When the Irish Transport and General Workers Union was formed by the radical socialist James Larkin, mainly to bring together unskilled and otherwise unorganised workers, it almost instantly butted heads with the Dublin Employers' Federation (the Millionaires Club), a coalition of 400 of Dublin's richest bosses.
In August 1913 the Union responded to attacks made against it in the Irish Independent, owned by William Marty Murphy - Dublin's richest man, by calling for it to be boycotted. The Employers' Federation then delivered a notice to all its workers that no-one associated with the Union could work for them.
At twenty to ten on the morning of Tuesday 26 August 1913, the Dublin tram system was brought to halt as striking drivers and conductors left them were they stood. They joined their locked-out comrades, and by the end of the month over 20,000 Dublin workers were either locked out or on strike. This meant that 100,000 people were affected by the dispute.
The Transport Union called a meeting for Sunday 31 August in O'Connell Street, which was quickly proscribed by the authorities. Nonetheless, the meeting went ahead. Larkin appeared in disguise on a first floor balcony of the Imperial Hotel, ironically owned by Murphy. He began to speak but was speedily arrested by the police.
A scuffle broke out and the police charged the crowd, batons swinging. The police attacked indiscriminately, and many people attacked had not been part of the demonstration but were returning from mass. Two workers, James Nolan and John Byrne, were killed and hundreds more were injured.
A short time later another worker, 16-year-old Alice Brady - a member of the Irish Women Workers' Union, was shot dead by a scab labourer. After being arrested and charged, he was later released by a grand jury made up of property-holders.
The court system was not the only enemy of the militant workers. Dublin Castle, which controlled the country's police, and the Catholic Hierarchy as well aligned themselves with the bosses. Nationalist politicians such as Arthur Griffith launched scathing attacks on the labour movement, as well as Larkin personally.
Though the workers received some support from sections of the Republican movement, they realised there was no-one they could depend on to defend them but themselves. In a speech to striking workers outside of Liberty Hall, Larkin announced the formation of a militia under the command of Captain Jack White, a former officer in the British Army. Larkin then introduced White, who declared that this new army would fight for Labour and for Ireland. The Citizen Army was born.
Drill and training began immediately, but as the Lockout dragged on it was difficult to sustain it regularly. After the army's formation, their training was very rarely required. When they marched to protect workers' protests and rallies or the union band, armed with hurleys, the police were not as inclined to attack.
As the struggle dragged on, starvation forced the strikers back to work. The employers were able to victimise these workers, but they could not enforce the ban of the Union. The Lockout ended in a stalemate.
The fear of victimisation compelled many workers to keep clear of Liberty Hall, and the Union was left crippled after its great battle. The Citizen Army dwindled, and as the Irish Volunteers appeared matters worsened. The Volunteer movement had wealth, influence, national sentiment and widespread approval behind it, and it was now competing with the Citizen Army for the loyalty of Dublin workers.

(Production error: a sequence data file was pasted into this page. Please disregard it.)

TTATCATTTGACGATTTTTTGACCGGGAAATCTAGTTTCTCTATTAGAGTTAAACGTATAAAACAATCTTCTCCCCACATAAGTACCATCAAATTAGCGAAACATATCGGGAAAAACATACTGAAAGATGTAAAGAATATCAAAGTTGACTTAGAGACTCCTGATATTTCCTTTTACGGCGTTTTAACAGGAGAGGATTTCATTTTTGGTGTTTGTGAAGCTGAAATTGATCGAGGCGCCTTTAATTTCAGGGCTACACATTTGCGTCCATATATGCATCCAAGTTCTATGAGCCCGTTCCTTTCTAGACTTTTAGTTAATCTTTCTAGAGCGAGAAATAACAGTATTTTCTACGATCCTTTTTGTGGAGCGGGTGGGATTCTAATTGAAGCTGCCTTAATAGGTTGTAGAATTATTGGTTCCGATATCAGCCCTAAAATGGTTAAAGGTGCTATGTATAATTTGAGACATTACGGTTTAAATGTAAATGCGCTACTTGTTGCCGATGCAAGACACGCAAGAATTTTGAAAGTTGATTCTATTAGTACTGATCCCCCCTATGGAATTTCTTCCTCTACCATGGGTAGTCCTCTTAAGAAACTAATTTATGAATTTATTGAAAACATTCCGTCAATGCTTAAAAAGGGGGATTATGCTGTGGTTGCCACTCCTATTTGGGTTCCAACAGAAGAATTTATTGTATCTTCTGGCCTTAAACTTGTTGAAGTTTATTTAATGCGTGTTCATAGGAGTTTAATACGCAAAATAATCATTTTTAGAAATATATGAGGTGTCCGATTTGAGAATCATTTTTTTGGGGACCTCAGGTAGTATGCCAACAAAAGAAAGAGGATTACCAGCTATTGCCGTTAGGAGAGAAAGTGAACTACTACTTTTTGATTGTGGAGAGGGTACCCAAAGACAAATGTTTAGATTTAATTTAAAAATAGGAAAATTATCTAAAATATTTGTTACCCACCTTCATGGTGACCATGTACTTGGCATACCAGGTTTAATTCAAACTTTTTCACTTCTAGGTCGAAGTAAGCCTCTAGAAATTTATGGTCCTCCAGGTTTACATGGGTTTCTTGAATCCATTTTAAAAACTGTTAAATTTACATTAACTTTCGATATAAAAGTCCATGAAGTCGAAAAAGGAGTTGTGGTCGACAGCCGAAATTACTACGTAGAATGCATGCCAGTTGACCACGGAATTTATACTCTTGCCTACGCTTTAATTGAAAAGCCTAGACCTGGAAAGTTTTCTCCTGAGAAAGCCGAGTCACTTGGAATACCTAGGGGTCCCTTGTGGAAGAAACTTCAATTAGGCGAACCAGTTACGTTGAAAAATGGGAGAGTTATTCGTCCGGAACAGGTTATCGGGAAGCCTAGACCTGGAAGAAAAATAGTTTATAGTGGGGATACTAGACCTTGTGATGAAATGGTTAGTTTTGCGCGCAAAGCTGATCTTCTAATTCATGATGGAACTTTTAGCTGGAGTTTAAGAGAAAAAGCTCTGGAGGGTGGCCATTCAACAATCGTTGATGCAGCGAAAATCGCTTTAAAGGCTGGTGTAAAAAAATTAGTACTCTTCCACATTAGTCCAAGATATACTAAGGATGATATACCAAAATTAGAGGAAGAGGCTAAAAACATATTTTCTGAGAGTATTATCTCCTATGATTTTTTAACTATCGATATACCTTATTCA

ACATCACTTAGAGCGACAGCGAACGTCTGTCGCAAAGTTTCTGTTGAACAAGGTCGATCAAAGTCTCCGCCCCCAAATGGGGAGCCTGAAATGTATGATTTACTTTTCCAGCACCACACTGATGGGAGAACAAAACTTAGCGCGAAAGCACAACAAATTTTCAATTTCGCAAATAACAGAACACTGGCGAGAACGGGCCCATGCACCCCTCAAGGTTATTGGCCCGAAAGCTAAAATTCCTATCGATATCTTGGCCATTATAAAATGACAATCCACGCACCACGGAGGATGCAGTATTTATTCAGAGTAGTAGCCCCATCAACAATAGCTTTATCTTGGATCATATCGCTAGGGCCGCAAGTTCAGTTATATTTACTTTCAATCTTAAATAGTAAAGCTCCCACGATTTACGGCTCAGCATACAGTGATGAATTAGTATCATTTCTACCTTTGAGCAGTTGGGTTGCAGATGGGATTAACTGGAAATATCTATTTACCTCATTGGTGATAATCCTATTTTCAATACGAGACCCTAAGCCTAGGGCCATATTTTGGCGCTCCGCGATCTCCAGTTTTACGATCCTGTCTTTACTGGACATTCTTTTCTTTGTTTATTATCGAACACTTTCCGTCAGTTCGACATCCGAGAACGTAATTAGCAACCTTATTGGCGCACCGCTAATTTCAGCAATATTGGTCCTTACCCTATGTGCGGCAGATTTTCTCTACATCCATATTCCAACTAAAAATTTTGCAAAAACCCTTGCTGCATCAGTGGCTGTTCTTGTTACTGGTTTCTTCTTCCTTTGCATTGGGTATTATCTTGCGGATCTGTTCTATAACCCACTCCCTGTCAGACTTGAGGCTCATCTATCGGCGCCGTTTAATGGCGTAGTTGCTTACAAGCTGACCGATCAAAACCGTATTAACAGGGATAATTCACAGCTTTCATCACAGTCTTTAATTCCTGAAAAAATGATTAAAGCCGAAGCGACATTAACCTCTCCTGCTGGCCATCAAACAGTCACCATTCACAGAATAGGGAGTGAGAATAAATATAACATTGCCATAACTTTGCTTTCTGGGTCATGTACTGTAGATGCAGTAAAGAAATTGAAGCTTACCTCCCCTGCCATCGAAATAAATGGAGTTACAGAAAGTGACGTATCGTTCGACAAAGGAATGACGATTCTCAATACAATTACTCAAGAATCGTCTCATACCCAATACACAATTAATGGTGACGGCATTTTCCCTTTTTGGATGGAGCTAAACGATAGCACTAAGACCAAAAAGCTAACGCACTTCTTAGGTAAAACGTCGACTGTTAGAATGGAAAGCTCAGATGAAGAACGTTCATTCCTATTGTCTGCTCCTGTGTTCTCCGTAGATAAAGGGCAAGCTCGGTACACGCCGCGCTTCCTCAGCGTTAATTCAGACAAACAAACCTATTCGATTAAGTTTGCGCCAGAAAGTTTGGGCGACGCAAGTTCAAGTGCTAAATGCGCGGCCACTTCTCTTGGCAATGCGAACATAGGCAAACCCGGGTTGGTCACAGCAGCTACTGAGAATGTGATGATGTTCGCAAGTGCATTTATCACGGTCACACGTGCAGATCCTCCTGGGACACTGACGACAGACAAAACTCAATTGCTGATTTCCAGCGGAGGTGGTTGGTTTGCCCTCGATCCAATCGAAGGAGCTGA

Friction between the Army and the Volunteers increased as the Volunteer Council came under the control of John Redmond, whose Home Rule party had more sympathy for the bosses and landlords than for the workers. The union soon realised that the Citizen Army would need to reorganise for it to survive.
Seán O'Casey, who believed strongly in an independent workers' force, came to White with suggestions for how to revitalise the Army. He suggested that the Army should be given a definite place in the Labour Movement, that a constitution be written, a council elected to arrange drills, open funds for equipment, arrange public meetings, and form companies of the Citizen Army wherever possible.
Attempts were made to spread the Army into other areas. A manifesto was sent to various Labour bodies in Belfast, Cork, Derry, Galway, Limerick, Waterford and others but it found difficulty in gaining a foothold. It encountered opposition from employers and other conservative forces, and in many areas the Irish Volunteers had already been signing up members.
While the rivalry between both forces continued, White made an attempt at rapprochement by offering to put two fully uniformed and equipped Citizen Army companies at the disposal of the Volunteer Executive. Eoin MacNeill, leader of the Volunteers, replied that they could not get involved with an organisation that had recently been in conflict with the police.
There was also many in the Citizen Army who opposed such motions. White eventually left the Army, and Larkin was voted unanimously to take his place as Chairman of the Citizen Army Council. Ironically, this was at a time when the relationship between the two organisations began to improve. Thomas Clarke, chairman of the Wolfe Tone Committee, invited the Citizen Army to join the Bodenstown demonstration.
As Redmond tightened his grip on the Volunteers, the Citizen Army became more worried about the prospects of co-operation. O'Casey moved a resolution on the council that no member may be involved in both the Volunteers and the Citizen Army, essentially directed at Constance Markievicz as a member of Cumann na mBan. Markievicz refused to leave either, and was supported by the Council. Larkin asked O'Casey to apologise, and he replied by resigning.
When the First World War broke out James Connolly, who had been an observer to events because of his position in Belfast, began to assert himself. He wrote articles in the Irish Worker, the Union's paper, on the possibilities the war had presented for the working class. He also began to argue for a united front of the Citizen Army and Irish Volunteers, who had split between the IRB left wing and Redmond's new National Volunteers.